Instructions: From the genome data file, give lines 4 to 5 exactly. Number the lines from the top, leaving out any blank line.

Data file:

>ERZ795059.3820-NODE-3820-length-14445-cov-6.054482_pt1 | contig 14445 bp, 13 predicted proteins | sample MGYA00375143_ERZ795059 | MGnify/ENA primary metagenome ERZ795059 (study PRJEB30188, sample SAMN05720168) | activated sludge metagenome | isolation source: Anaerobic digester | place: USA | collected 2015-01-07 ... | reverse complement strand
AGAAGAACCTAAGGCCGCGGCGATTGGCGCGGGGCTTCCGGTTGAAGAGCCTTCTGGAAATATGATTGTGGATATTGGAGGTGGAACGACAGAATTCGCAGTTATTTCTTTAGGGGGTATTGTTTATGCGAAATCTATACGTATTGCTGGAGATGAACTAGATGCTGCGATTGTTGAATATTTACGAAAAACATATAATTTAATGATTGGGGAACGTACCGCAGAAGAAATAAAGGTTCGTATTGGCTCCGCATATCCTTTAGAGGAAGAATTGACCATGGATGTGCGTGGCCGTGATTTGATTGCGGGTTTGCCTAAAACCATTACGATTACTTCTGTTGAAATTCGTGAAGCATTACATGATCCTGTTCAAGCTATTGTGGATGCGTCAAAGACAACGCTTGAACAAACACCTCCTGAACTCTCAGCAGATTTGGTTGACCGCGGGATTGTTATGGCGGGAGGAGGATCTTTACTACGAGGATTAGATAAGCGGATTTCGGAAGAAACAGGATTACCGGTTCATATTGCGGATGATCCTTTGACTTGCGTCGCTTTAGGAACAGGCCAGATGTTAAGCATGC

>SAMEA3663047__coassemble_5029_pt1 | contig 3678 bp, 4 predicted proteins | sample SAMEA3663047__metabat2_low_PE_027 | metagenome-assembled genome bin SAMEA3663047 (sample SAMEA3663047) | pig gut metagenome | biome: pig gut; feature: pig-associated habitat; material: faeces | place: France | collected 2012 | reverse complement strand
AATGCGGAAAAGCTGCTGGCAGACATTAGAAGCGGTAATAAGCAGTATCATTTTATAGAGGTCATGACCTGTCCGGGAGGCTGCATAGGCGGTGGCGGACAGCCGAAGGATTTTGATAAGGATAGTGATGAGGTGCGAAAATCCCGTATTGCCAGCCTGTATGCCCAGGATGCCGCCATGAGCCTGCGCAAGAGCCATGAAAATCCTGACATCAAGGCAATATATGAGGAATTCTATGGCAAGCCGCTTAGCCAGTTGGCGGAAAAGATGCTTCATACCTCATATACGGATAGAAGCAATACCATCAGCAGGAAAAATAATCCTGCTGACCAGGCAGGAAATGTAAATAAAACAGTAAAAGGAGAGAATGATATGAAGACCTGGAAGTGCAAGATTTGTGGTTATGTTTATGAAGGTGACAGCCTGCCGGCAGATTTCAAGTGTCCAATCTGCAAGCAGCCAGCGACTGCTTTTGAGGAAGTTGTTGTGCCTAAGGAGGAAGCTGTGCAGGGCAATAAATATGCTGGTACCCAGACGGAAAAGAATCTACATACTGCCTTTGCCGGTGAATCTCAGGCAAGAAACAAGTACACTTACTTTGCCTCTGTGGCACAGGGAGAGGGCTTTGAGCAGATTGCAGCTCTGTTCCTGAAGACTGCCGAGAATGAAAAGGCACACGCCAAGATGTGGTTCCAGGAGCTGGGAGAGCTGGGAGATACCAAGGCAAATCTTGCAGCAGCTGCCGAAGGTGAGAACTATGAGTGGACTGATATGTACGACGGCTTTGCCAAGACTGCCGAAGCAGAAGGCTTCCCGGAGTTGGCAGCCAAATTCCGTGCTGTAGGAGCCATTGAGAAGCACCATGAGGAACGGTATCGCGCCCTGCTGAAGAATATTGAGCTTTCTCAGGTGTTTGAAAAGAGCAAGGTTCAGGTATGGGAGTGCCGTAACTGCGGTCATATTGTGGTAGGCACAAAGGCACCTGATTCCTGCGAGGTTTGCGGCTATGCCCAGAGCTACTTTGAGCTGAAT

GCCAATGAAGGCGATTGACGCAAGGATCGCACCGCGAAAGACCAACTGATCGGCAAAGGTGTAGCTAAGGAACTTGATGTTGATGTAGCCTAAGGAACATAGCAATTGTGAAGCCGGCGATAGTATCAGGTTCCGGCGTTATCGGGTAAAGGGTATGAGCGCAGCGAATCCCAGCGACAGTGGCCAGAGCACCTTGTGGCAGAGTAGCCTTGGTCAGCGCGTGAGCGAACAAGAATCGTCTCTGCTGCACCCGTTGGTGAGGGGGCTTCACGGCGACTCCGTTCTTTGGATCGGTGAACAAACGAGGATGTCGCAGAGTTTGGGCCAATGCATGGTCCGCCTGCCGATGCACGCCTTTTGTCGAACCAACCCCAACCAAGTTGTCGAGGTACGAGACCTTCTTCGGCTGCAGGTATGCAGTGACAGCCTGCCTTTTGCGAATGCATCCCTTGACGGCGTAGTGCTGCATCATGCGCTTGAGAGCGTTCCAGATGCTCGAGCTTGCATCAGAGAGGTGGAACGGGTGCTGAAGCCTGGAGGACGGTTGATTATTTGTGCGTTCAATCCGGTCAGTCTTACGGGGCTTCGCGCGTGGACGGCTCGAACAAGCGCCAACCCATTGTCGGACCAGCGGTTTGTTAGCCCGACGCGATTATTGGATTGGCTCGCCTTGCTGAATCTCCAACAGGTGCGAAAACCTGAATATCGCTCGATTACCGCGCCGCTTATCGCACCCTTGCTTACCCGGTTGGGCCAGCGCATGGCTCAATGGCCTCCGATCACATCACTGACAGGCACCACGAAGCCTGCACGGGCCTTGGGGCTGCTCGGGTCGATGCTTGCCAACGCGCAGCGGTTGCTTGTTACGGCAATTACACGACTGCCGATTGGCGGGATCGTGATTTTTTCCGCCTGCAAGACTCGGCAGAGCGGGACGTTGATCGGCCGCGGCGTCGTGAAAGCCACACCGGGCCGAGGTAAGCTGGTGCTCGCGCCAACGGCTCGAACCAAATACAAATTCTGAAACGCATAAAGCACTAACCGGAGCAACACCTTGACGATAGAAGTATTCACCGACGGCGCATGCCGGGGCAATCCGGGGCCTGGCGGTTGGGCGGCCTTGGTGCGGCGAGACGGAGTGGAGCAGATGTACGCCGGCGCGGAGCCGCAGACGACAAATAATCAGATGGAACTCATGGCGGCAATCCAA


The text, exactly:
AATGCGGAAAAGCTGCTGGCAGACATTAGAAGCGGTAATAAGCAGTATCATTTTATAGAGGTCATGACCTGTCCGGGAGGCTGCATAGGCGGTGGCGGACAGCCGAAGGATTTTGATAAGGATAGTGATGAGGTGCGAAAATCCCGTATTGCCAGCCTGTATGCCCAGGATGCCGCCATGAGCCTGCGCAAGAGCCATGAAAATCCTGACATCAAGGCAATATATGAGGAATTCTATGGCAAGCCGCTTAGCCAGTTGGCGGAAAAGATGCTTCATACCTCATATACGGATAGAAGCAATACCATCAGCAGGAAAAATAATCCTGCTGACCAGGCAGGAAATGTAAATAAAACAGTAAAAGGAGAGAATGATATGAAGACCTGGAAGTGCAAGATTTGTGGTTATGTTTATGAAGGTGACAGCCTGCCGGCAGATTTCAAGTGTCCAATCTGCAAGCAGCCAGCGACTGCTTTTGAGGAAGTTGTTGTGCCTAAGGAGGAAGCTGTGCAGGGCAATAAATATGCTGGTACCCAGACGGAAAAGAATCTACATACTGCCTTTGCCGGTGAATCTCAGGCAAGAAACAAGTACACTTACTTTGCCTCTGTGGCACAGGGAGAGGGCTTTGAGCAGATTGCAGCTCTGTTCCTGAAGACTGCCGAGAATGAAAAGGCACACGCCAAGATGTGGTTCCAGGAGCTGGGAGAGCTGGGAGATACCAAGGCAAATCTTGCAGCAGCTGCCGAAGGTGAGAACTATGAGTGGACTGATATGTACGACGGCTTTGCCAAGACTGCCGAAGCAGAAGGCTTCCCGGAGTTGGCAGCCAAATTCCGTGCTGTAGGAGCCATTGAGAAGCACCATGAGGAACGGTATCGCGCCCTGCTGAAGAATATTGAGCTTTCTCAGGTGTTTGAAAAGAGCAAGGTTCAGGTATGGGAGTGCCGTAACTGCGGTCATATTGTGGTAGGCACAAAGGCACCTGATTCCTGCGAGGTTTGCGGCTATGCCCAGAGCTACTTTGAGCTGAAT

GCCAATGAAGGCGATTGACGCAAGGATCGCACCGCGAAAGACCAACTGATCGGCAAAGGTGTAGCTAAGGAACTTGATGTTGATGTAGCCTAAGGAACATAGCAATTGTGAAGCCGGCGATAGTATCAGGTTCCGGCGTTATCGGGTAAAGGGTATGAGCGCAGCGAATCCCAGCGACAGTGGCCAGAGCACCTTGTGGCAGAGTAGCCTTGGTCAGCGCGTGAGCGAACAAGAATCGTCTCTGCTGCACCCGTTGGTGAGGGGGCTTCACGGCGACTCCGTTCTTTGGATCGGTGAACAAACGAGGATGTCGCAGAGTTTGGGCCAATGCATGGTCCGCCTGCCGATGCACGCCTTTTGTCGAACCAACCCCAACCAAGTTGTCGAGGTACGAGACCTTCTTCGGCTGCAGGTATGCAGTGACAGCCTGCCTTTTGCGAATGCATCCCTTGACGGCGTAGTGCTGCATCATGCGCTTGAGAGCGTTCCAGATGCTCGAGCTTGCATCAGAGAGGTGGAACGGGTGCTGAAGCCTGGAGGACGGTTGATTATTTGTGCGTTCAATCCGGTCAGTCTTACGGGGCTTCGCGCGTGGACGGCTCGAACAAGCGCCAACCCATTGTCGGACCAGCGGTTTGTTAGCCCGACGCGATTATTGGATTGGCTCGCCTTGCTGAATCTCCAACAGGTGCGAAAACCTGAATATCGCTCGATTACCGCGCCGCTTATCGCACCCTTGCTTACCCGGTTGGGCCAGCGCATGGCTCAATGGCCTCCGATCACATCACTGACAGGCACCACGAAGCCTGCACGGGCCTTGGGGCTGCTCGGGTCGATGCTTGCCAACGCGCAGCGGTTGCTTGTTACGGCAATTACACGACTGCCGATTGGCGGGATCGTGATTTTTTCCGCCTGCAAGACTCGGCAGAGCGGGACGTTGATCGGCCGCGGCGTCGTGAAAGCCACACCGGGCCGAGGTAAGCTGGTGCTCGCGCCAACGGCTCGAACCAAATACAAATTCTGAAACGCATAAAGCACTAACCGGAGCAACACCTTGACGATAGAAGTATTCACCGACGGCGCATGCCGGGGCAATCCGGGGCCTGGCGGTTGGGCGGCCTTGGTGCGGCGAGACGGAGTGGAGCAGATGTACGCCGGCGCGGAGCCGCAGACGACAAATAATCAGATGGAACTCATGGCGGCAATCCAA